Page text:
Speculation over a possible deal between Myanmar's powerful military and Nobel Peace laureate Aung San Suu Kyi, which could see her become head of state, reached fever pitch on Monday after the country's Parliament delayed its vote for president until March 17. … There is a 1948 precedent that might be used in the event of a power-sharing deal, Radio Free Asia reports.


Feb. 6 “Chinese defector 'leaked state secrets to US'

Mr Ling Wancheng, the younger brother of China's disgraced former presidential aide Ling Jihua, has reportedly divulged state secrets to the United States, including how China's nuclear weapons launch system works and the personal security details of its top leaders, after fleeing to the US in late 2014. … Some overseas Chinese-language media said the WFB report is perplexing as the younger Ling would only endanger the life of his brother Jihua, who is facing many criminal charges, including having received a large amount of bribes and violating political discipline, if he had indeed surrendered state secrets to the US. "How could he bargain for a reduced punishment for Ling Jihua if all the secrets were already leaked to the US?" Radio Free Asia, which is affiliated to the US government, asked.


Feb. 5 “U.N. panel to recommend fresh sanctions against North Korea

A U.N. panel of experts is expected to recommend fresh sanctions against North Korea to a Security Council committee next week, sources said Thursday. … The Radio Free Asia has reported the panel of experts plans to recommend sanctions against two main agencies responsible for the North's nuclear and missile programs -- the Munitions Industry Department of the North's ruling Workers' Party and the State Space Development Bureau.


Feb. 5 “New pleasure craft in North Korea’s Nampho port

Satellite imagery of North Korea’s Nampho port reveals what appears to be a new 50-meter pleasure craft, according to Radio Free Asia (RFA). The boat which was first spotted by Curtis Melvin at the U.S.-Korea Institute in Washington D.C., and can be seen docked at the naval headquarters of North Korea’s West Sea fleet.


Feb. 4 “Dalai Lama photos confiscated by authorities in China's Sichuan province

Shopkeepers in China's Luhuo county were ordered to handover photographs of exiled spiritual leader the Dalai Lama. The government in the Kardze Tibetan Autonomous Prefecture, which is situated in western Sichuan province, had ordered all vendors to surrender images of the spiritual leader by 2 February at the Draggo County Office of Culture and Discipline. The order was issued on 31 January. "If any shop or store possessed photos of the Dalai Lama and displayed these before the date of this notice, these should be voluntarily surrendered to the Draggo County Office of Culture and Discipline by Feb. 2," the order read, according to Radio Free Asia (RFA) Tibetan Service.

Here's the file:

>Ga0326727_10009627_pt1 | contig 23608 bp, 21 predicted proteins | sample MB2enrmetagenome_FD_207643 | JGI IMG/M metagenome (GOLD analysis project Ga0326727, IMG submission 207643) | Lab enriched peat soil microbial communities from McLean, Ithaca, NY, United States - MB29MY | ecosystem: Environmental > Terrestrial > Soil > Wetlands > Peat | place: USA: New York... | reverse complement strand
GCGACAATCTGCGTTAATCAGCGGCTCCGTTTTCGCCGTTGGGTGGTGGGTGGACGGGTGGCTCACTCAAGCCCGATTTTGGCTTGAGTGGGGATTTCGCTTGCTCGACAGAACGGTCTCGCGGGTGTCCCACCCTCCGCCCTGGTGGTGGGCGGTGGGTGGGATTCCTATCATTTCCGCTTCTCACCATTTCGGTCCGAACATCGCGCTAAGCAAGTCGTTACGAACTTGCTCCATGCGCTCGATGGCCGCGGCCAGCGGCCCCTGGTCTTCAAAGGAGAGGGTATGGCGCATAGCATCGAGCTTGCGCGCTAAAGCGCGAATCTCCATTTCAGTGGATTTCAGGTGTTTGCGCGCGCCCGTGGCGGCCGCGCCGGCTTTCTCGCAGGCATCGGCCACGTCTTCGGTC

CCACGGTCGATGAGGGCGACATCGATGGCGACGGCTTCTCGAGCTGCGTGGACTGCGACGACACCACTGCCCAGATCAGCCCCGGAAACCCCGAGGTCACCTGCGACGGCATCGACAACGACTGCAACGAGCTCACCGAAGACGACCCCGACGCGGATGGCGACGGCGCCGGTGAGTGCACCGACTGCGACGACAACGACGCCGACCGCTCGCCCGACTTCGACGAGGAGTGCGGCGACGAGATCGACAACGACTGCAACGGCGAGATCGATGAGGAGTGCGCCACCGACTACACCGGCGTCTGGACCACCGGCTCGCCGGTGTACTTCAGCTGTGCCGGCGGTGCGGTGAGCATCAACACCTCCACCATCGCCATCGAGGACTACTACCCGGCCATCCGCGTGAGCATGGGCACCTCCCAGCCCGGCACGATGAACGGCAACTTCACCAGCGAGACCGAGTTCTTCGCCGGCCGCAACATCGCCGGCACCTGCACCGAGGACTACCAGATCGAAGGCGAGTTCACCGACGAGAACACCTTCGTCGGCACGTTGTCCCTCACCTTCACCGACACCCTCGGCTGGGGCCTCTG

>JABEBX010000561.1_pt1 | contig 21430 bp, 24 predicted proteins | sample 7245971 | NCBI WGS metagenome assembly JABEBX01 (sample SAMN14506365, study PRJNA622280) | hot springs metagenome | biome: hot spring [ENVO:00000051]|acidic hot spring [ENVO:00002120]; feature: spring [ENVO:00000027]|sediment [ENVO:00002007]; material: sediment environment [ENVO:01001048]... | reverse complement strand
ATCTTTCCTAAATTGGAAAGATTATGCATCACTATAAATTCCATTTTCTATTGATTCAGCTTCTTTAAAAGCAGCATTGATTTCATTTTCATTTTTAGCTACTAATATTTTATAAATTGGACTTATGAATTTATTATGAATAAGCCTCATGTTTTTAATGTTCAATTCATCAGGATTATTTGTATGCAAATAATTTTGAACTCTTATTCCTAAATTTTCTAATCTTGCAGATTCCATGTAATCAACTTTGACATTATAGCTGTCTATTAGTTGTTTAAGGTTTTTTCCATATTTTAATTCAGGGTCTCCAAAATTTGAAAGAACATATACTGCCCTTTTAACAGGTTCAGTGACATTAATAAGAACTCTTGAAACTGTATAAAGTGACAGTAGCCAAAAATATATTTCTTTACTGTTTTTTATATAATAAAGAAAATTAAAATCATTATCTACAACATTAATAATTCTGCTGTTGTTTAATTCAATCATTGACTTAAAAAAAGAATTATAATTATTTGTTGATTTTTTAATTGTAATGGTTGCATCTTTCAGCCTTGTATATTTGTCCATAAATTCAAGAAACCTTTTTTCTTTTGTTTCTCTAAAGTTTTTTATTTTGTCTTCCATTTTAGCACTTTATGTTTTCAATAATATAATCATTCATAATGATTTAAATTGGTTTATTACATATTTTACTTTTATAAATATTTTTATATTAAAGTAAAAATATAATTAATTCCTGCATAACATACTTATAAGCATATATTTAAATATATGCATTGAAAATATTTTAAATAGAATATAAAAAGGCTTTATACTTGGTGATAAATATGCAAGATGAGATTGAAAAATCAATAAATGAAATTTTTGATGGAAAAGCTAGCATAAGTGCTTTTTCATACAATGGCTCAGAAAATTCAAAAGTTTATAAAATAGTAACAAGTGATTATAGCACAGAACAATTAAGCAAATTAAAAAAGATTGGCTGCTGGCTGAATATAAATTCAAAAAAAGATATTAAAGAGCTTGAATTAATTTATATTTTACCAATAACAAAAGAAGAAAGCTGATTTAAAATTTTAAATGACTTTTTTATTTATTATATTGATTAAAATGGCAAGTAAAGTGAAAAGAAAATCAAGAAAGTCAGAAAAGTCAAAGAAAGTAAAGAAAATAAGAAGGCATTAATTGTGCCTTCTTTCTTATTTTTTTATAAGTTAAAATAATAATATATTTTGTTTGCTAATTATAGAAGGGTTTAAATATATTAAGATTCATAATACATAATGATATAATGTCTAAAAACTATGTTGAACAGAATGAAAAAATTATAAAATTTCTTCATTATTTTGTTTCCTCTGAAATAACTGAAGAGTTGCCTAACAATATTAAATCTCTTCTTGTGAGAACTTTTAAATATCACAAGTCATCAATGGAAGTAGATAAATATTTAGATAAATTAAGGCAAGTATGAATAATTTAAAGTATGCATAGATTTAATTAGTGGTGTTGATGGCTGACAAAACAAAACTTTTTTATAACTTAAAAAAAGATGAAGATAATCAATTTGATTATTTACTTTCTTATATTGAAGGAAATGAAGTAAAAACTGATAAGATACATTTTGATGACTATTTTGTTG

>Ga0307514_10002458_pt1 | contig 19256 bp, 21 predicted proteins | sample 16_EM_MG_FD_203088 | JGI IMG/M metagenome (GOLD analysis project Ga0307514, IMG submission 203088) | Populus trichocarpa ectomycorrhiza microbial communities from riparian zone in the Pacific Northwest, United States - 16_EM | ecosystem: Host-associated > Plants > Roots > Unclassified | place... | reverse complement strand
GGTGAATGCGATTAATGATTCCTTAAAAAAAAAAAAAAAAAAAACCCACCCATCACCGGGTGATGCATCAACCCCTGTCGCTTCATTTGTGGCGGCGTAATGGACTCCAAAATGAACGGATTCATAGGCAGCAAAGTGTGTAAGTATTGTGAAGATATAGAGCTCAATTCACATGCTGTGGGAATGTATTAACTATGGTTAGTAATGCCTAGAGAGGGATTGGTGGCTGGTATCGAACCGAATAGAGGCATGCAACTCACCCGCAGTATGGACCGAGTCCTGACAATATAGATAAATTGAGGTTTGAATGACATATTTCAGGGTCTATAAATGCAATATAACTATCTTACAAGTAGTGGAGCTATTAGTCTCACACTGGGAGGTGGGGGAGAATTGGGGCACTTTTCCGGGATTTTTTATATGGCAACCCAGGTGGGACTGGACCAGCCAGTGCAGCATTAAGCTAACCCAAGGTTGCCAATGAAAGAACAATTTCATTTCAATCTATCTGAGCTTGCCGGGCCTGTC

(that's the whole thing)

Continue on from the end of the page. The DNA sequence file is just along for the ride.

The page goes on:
Feb. 4 “Missing Chinese journalist under investigation in China - wife

A Chinese journalist and rights activist who disappeared in Thailand last month is in police custody in China and is under investigation, his wife said on Thursday. Li Xin, a former writer for the Southern Metropolis Daily, a respected semi-independent newspaper, arrived in Thailand from India on Jan. 1 and boarded a train to the northeastern border town of Nong Khai where he tried to enter Laos, his wife, Shi Sanmei, said last month. Li had fled to India after state security authorities in China tried to recruit him to spy on activists, Radio Free Asia reported.


Feb. 3 “Is Laos Moving Away From China With Its Leadership Transition?

Laos’ Communist Party elected Vice President Bounnhang Vorachit to be its next leader last week, after a vote by the newly formed 10th Party Central Committee. … The 427 km railway would connect the Lao capital to the Chinese border and is expected to cost  $6.04 billion. A Radio Free Asia (RFA) report from January 4 mentions some government officials as criticizing Somsavat for having accepted a deal unfavorable to Laos, noting that it was not the first “high-cost investment where he gave too much away as collateral for project loans with little or no payoffs for ordinary Lao citizens.


Feb. 3 “Sichuan seizes Dalai Lama portraits in crackdown on illegal publications

The local government of a Tibetan-populated prefecture in Sichuan Province confirmed with the Global Times on Tuesday that they had ordered shopkeepers to turn in photos of Dalai Lama as part of the government's regular work to manage the cultural market. … The US-backed Radio Free Asia (RFA) reported on Monday that an order was issued by the Luhuo county government in Garze Tibetan Autonomous Prefecture on January 4 to urge shopkeepers to turn in all the inventory of the Dalai Lama's portraits by Tuesday. The order reportedly prohibited shops and stores from selling or displaying the photos.


Feb. 2 “Journalists Arrested in Gansu After Critical Reports

At Radio Free Asia, Qiao Long reports on the recent detentions of investigative journalists Zhang Yongsheng, Luo Huansu, and Zhang Zhenguo. The three reporters were stationed in Wuwei, Gansu, and known for filing reports critical of the city that had strained relations with municipal propaganda officials and police.